would affect the nine Bay Area counties, and Monterey, Santa Cruz, San
Benito and Santa Barbara counties as well.

The Earthjustice letter challenges assertions in the DEIR that the
moth is new to California and that it is spreading and destructive. The
letter says the DEIR fails to address the pesticides’ impact on
honeybees, butterflies, fish and shellfish, as well as the potential
effects of pesticide drift. If CDFA does not abandon the ill-advised
eradication program, the letter concludes, the agency must at least
withdraw the program’s flawed DEIR and submit a revised one that
addresses those flaws. 

Bayview Hunters Point Community Advocates, Our Children’s Earth,
Californians for Pesticide Reform, Pesticide Action Network North
America, Pesticide Watch, Play Not Spray, Center for Environmental
Health, Stop the Spray East Bay, Mothers Advocating Against the Spray,
Mothers of Marin Against the Spray, and the City of
Albany.

“The Greenhouse Dilemma,” Eco Watch, 9/23

It’s Not a Dilemma

In “The Greenhouse Dilemma,” Gammon states that Gov.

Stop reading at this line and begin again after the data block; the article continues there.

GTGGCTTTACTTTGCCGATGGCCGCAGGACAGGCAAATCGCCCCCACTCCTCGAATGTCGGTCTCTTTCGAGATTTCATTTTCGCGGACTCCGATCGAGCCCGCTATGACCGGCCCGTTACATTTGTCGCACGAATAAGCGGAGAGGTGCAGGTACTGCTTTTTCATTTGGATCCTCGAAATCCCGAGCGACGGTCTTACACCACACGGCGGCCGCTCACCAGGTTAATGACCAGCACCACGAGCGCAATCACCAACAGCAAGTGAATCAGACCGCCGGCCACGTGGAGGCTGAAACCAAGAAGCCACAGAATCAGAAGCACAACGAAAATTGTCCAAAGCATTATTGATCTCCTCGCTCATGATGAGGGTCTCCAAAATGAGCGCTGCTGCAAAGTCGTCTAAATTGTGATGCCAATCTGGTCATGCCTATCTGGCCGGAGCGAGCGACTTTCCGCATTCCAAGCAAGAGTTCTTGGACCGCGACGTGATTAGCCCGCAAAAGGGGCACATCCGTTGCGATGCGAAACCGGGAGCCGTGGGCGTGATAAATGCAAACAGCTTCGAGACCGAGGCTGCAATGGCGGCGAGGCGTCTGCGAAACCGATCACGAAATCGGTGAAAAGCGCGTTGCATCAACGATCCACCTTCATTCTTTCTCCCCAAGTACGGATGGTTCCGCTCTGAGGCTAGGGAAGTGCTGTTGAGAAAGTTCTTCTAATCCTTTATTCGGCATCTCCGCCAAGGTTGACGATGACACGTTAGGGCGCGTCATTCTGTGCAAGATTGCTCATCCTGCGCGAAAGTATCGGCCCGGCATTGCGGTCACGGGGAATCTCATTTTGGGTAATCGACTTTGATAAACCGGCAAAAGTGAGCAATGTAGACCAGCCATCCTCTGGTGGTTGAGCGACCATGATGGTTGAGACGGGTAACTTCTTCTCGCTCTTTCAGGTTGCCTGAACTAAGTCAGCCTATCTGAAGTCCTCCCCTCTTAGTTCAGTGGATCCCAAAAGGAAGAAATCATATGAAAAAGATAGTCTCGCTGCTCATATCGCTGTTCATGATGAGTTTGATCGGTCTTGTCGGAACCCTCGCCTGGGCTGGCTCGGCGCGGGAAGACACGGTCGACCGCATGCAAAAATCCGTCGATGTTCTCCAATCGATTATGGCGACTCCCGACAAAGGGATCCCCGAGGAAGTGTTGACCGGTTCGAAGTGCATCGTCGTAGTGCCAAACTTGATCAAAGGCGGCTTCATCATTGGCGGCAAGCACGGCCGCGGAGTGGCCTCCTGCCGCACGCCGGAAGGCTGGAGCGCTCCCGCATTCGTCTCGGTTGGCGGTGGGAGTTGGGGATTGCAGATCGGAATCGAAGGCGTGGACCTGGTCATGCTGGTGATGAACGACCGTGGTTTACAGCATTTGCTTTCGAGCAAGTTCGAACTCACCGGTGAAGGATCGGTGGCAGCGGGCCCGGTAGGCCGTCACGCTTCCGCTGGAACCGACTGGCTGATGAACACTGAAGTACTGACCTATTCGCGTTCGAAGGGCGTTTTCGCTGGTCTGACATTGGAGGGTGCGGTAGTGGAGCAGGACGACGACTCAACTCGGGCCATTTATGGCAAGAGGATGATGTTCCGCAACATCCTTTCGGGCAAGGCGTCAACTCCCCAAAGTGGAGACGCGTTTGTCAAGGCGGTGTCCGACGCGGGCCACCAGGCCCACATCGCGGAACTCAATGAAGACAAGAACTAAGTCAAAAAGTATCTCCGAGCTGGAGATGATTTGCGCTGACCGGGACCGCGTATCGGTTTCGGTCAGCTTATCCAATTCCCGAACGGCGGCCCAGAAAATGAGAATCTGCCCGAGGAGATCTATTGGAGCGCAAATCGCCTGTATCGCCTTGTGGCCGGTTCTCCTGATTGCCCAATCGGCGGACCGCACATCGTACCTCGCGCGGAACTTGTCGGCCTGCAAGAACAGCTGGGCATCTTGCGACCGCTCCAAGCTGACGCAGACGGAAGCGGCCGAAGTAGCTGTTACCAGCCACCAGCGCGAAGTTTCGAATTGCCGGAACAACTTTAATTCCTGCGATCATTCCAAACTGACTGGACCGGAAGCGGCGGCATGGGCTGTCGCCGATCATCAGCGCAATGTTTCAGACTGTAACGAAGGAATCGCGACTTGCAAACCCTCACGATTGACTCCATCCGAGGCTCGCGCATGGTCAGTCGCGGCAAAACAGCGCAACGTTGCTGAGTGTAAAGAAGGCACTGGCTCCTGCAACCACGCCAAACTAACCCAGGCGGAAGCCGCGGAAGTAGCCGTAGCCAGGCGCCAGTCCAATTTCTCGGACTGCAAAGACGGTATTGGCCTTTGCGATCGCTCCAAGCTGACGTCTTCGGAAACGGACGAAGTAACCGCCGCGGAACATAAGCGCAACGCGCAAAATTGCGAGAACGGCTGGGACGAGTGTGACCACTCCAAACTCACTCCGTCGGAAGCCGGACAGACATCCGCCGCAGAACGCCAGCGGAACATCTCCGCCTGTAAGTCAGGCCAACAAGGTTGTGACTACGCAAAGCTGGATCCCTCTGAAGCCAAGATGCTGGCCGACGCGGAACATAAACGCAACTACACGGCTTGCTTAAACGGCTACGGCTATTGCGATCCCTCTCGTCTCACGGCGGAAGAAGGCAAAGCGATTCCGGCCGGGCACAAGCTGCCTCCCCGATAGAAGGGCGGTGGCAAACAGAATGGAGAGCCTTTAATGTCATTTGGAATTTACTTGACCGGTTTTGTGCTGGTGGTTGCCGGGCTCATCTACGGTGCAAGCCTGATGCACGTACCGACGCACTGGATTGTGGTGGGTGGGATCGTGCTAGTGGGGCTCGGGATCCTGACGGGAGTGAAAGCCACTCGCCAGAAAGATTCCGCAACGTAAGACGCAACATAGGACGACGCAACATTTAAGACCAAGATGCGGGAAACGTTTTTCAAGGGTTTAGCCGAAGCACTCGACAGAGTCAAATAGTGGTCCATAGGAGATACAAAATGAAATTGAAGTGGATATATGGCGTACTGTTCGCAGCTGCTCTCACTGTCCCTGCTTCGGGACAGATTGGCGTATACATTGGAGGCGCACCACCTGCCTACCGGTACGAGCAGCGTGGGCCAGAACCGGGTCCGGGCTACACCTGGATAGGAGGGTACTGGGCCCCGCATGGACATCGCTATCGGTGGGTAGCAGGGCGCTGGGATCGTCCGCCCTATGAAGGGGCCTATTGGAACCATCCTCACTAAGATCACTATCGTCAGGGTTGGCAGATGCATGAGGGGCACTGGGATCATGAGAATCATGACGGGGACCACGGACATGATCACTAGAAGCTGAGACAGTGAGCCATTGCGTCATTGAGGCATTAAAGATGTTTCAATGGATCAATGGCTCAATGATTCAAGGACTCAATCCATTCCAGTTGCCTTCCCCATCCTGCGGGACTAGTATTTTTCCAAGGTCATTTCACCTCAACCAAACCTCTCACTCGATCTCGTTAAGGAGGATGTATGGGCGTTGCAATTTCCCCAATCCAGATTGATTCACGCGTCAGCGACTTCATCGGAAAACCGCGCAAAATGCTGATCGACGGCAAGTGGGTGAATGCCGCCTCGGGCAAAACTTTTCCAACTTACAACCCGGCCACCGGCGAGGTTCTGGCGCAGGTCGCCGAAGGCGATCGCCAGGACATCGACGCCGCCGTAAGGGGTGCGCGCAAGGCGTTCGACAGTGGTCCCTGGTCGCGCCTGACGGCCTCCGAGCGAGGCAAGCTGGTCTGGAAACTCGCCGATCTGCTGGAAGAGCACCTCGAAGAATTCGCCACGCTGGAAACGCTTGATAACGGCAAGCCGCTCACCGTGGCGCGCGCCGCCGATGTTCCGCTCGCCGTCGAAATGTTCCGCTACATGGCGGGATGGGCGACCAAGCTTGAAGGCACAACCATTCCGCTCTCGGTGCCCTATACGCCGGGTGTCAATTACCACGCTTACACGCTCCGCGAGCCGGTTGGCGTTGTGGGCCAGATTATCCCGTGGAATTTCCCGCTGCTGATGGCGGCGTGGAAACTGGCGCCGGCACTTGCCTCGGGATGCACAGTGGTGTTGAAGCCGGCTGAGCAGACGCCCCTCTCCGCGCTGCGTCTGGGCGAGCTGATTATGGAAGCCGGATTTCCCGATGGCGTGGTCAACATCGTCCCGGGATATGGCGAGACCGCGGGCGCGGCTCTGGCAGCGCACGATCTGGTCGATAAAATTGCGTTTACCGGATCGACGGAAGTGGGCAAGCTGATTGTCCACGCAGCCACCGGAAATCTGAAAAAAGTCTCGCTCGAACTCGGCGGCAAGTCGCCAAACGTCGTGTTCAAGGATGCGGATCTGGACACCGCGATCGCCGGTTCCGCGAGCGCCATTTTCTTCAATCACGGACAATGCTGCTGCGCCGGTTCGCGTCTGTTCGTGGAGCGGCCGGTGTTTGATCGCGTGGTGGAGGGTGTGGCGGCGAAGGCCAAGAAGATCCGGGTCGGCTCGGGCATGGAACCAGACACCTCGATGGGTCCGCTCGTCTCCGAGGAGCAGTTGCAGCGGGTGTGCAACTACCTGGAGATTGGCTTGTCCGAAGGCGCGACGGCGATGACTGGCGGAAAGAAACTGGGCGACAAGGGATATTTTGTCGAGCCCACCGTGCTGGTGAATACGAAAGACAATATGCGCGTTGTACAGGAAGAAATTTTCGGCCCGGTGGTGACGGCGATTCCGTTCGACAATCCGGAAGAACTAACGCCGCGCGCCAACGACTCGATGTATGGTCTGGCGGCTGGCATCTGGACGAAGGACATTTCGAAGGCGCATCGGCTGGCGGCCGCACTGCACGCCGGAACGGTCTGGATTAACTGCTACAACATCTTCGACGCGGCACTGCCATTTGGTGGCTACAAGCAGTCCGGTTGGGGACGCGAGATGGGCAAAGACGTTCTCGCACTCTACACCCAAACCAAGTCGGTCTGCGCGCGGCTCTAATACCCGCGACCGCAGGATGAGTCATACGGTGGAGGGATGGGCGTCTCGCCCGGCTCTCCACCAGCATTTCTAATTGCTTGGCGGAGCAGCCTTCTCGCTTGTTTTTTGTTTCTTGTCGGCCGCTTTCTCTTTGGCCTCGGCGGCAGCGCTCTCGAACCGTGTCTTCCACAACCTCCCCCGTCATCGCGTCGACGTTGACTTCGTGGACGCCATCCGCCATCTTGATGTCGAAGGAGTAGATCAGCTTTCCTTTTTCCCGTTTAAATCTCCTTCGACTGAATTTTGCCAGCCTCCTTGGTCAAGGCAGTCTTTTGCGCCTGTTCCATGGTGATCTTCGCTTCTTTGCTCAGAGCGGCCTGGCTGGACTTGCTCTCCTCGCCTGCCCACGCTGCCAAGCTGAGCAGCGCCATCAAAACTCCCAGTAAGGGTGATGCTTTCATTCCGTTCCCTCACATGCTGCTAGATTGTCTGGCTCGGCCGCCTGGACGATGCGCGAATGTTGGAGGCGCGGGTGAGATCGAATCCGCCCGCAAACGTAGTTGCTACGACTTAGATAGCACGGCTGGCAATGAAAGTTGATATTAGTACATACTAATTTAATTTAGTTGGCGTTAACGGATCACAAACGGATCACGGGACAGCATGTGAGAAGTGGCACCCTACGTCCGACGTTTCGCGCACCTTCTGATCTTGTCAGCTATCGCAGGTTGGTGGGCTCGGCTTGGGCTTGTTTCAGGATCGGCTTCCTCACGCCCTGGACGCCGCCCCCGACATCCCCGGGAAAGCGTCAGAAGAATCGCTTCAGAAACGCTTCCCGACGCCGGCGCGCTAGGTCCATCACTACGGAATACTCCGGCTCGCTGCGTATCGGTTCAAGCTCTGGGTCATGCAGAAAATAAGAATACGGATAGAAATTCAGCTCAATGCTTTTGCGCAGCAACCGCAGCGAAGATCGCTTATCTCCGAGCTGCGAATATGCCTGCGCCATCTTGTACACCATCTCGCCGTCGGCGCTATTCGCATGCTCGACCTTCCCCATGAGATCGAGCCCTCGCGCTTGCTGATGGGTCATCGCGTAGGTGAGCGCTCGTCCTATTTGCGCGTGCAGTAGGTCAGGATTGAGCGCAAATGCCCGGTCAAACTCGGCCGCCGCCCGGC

Schwarzenegger’s decision to allow the use of renewable energy credits
for compliance with a renewable energy standard could lead to “a
resurgence of California’s dependence on coal power.” This is simply
not true.  Gammon asserts that renewable energy credits provide a
loophole to the law (SB 1368) that restricts state utilities from
investing in or entering into long-term contracts with coal-fired power
plants. He gives an example in which California utilities can use
credits to buy coal power from Arizona and call it “renewable.” But the
CPUC Decision implementing SB 1368 clearly states that “each facility
has to pass the emission performance standard on its own
emissions-generating merits, i.e., a high emitting facility would not
be able to use a purchased [renewable energy credits] for the purpose